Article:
“I think the American public can fully appreciate that those are isolated, obviously disconnected events, quite small in number for a presidential campaign,” said Ty Cobb, a White House lawyer. “Nothing about the actual facts published to date suggests that the president while he was a candidate ever met a Russian, ever spoke to a Russian, or colluded with anybody.”
Experts who have studied Russian tactics see something different: a picture emerging of a concerted and multifaceted Kremlin effort to infiltrate Trump’s campaign.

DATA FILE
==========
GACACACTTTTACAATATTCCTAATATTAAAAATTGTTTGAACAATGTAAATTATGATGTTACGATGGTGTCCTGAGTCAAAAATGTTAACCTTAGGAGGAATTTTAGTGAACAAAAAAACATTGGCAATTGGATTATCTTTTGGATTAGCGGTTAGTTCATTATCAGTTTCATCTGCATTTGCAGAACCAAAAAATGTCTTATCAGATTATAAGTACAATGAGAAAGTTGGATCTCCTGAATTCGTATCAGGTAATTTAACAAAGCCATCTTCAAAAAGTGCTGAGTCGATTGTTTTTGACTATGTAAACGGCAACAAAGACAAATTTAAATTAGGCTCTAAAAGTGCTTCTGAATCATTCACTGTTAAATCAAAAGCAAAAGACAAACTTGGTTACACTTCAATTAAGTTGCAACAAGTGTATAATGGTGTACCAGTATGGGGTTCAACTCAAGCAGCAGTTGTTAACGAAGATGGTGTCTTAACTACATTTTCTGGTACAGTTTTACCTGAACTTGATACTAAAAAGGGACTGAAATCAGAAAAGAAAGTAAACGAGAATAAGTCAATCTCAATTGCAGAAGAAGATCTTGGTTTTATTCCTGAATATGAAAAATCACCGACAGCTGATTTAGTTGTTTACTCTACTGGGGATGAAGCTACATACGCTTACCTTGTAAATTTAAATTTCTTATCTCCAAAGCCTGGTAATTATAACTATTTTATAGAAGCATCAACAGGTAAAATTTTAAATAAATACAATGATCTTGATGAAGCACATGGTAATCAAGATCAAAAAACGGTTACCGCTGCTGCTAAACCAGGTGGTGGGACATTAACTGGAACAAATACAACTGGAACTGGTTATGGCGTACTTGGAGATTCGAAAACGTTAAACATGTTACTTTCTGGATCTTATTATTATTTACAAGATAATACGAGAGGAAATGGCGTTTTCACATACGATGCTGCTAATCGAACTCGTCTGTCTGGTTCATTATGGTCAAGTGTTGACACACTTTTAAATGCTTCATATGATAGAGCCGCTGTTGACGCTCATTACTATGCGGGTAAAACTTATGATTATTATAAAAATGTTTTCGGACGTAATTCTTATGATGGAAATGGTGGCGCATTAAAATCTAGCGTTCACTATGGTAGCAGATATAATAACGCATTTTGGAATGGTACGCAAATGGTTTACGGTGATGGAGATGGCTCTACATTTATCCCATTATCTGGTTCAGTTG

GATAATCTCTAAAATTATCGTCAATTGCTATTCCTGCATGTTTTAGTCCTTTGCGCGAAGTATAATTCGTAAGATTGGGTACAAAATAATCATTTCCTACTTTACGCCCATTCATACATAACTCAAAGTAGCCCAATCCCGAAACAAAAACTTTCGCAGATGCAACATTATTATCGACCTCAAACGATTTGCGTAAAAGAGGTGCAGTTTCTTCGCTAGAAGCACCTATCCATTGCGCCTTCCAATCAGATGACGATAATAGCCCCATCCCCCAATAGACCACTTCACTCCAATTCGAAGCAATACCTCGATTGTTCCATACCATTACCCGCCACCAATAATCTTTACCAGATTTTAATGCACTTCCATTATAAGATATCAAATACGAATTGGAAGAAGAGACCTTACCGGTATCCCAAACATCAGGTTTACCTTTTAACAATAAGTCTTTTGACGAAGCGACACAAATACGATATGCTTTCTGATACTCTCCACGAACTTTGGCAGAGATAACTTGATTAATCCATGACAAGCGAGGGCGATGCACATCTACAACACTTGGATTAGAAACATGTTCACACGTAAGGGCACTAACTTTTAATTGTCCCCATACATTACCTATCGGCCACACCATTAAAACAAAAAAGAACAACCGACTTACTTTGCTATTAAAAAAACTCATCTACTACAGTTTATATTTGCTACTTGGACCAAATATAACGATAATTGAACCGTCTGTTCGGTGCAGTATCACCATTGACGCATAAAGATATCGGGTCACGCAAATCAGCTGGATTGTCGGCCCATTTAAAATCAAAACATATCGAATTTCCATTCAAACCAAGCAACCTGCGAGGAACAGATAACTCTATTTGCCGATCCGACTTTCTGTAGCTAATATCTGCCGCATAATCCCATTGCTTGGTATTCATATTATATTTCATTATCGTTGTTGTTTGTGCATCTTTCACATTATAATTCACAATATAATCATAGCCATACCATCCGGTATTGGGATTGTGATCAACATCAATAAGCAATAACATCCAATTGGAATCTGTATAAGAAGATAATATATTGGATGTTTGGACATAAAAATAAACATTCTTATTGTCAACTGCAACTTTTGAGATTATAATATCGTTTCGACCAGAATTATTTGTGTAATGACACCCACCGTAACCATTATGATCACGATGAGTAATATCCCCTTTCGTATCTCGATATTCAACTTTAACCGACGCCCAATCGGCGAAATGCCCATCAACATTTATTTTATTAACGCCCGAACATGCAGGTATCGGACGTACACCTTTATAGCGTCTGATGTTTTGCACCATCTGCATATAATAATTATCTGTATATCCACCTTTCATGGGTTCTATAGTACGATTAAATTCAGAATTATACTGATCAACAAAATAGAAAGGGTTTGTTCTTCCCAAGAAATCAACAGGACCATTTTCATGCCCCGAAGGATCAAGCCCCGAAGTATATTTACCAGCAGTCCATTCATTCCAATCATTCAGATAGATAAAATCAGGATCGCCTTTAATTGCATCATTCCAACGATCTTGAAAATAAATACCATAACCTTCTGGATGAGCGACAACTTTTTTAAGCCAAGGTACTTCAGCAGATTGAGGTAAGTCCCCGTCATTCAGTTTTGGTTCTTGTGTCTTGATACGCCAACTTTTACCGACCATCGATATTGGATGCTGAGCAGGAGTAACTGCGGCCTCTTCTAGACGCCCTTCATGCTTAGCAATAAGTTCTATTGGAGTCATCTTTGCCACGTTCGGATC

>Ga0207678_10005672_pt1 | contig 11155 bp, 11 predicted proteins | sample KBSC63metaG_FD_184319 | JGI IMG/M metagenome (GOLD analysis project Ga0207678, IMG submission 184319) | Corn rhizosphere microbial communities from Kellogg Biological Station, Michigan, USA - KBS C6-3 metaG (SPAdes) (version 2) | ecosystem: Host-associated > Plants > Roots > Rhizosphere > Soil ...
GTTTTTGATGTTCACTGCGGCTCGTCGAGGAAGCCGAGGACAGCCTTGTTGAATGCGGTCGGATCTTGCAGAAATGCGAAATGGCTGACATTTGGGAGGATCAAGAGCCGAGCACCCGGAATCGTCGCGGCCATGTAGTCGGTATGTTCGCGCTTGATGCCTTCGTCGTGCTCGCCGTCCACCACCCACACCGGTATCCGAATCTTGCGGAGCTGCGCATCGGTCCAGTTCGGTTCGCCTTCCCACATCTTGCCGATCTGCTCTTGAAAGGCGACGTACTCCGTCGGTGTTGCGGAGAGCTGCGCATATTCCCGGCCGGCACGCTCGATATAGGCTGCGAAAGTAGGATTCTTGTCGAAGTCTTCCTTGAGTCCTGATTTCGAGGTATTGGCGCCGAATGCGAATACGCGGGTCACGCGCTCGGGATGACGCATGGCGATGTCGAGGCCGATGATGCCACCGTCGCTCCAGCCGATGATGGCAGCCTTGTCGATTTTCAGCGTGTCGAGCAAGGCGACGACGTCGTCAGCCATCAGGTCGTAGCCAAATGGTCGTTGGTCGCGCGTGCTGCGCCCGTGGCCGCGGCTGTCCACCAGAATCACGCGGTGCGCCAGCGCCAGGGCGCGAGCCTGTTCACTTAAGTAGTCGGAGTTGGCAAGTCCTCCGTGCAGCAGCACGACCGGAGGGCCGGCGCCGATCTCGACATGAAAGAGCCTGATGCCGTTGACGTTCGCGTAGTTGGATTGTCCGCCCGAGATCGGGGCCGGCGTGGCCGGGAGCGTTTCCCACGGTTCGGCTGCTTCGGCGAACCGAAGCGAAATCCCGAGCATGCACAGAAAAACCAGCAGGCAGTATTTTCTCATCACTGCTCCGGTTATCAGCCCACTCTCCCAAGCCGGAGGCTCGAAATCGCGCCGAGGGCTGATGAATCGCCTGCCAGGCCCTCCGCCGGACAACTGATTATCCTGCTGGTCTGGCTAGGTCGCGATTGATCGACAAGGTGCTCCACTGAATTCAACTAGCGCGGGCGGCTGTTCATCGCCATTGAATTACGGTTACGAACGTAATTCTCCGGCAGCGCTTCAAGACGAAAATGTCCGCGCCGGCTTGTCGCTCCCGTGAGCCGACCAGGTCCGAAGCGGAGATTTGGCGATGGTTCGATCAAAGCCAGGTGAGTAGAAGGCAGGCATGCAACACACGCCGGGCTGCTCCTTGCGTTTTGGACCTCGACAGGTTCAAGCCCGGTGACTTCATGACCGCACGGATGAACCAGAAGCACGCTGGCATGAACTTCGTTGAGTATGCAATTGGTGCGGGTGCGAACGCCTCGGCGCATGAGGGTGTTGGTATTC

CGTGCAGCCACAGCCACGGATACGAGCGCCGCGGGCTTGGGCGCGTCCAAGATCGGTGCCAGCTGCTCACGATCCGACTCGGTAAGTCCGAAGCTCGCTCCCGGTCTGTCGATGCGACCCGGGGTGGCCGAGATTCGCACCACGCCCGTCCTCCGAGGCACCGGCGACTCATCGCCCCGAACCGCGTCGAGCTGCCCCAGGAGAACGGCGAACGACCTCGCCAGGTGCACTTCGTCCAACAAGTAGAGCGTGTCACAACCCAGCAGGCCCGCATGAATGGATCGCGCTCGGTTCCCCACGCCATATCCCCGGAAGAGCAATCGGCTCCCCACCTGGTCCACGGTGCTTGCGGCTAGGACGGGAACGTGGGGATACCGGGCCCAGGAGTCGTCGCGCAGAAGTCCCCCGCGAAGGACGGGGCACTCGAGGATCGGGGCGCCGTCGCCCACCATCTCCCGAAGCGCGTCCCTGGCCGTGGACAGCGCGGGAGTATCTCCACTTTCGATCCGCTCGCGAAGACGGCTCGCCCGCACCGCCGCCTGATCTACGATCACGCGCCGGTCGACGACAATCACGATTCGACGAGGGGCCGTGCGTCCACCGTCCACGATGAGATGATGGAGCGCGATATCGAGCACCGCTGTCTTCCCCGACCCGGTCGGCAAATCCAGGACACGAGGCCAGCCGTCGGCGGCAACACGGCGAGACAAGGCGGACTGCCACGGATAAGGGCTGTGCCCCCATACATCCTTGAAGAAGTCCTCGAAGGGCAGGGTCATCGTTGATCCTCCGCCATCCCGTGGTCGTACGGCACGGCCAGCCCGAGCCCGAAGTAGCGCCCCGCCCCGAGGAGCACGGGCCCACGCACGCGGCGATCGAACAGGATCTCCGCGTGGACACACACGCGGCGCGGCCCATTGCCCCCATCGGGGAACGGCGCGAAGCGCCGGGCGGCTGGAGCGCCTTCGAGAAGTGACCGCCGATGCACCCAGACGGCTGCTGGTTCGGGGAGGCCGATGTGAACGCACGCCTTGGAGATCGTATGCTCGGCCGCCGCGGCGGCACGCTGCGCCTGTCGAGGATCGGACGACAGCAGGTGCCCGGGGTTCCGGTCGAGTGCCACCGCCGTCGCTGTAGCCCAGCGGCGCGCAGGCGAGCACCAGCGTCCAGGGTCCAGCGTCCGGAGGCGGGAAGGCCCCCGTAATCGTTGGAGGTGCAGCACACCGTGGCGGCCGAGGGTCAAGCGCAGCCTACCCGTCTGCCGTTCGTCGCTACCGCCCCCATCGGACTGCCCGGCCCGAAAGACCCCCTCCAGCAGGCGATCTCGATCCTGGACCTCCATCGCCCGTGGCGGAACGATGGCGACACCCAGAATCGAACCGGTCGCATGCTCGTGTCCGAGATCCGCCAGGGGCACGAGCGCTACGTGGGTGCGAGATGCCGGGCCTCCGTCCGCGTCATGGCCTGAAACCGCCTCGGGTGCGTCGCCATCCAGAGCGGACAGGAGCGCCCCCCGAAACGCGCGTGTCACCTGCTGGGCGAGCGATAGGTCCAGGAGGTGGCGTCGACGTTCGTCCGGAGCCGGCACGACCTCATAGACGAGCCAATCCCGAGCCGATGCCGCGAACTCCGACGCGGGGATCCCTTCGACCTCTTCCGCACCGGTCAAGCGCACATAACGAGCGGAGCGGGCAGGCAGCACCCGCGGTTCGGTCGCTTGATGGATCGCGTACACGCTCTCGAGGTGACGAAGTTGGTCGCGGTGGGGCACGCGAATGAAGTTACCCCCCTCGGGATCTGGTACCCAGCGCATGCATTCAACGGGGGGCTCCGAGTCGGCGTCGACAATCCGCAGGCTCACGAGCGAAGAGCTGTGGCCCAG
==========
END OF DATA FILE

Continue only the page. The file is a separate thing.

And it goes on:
“You’ve got some consistency here in terms of the Russian tradecraft . . . the general pattern of Russians appearing to try to find soft spots, to find the soft underbelly of the campaign to make contact,” said Steve Hall, who retired from the CIA in 2015 after 30 years running and managing Russia operations. “I just think there’s way too much smoke out there for there to be absolutely no fire.”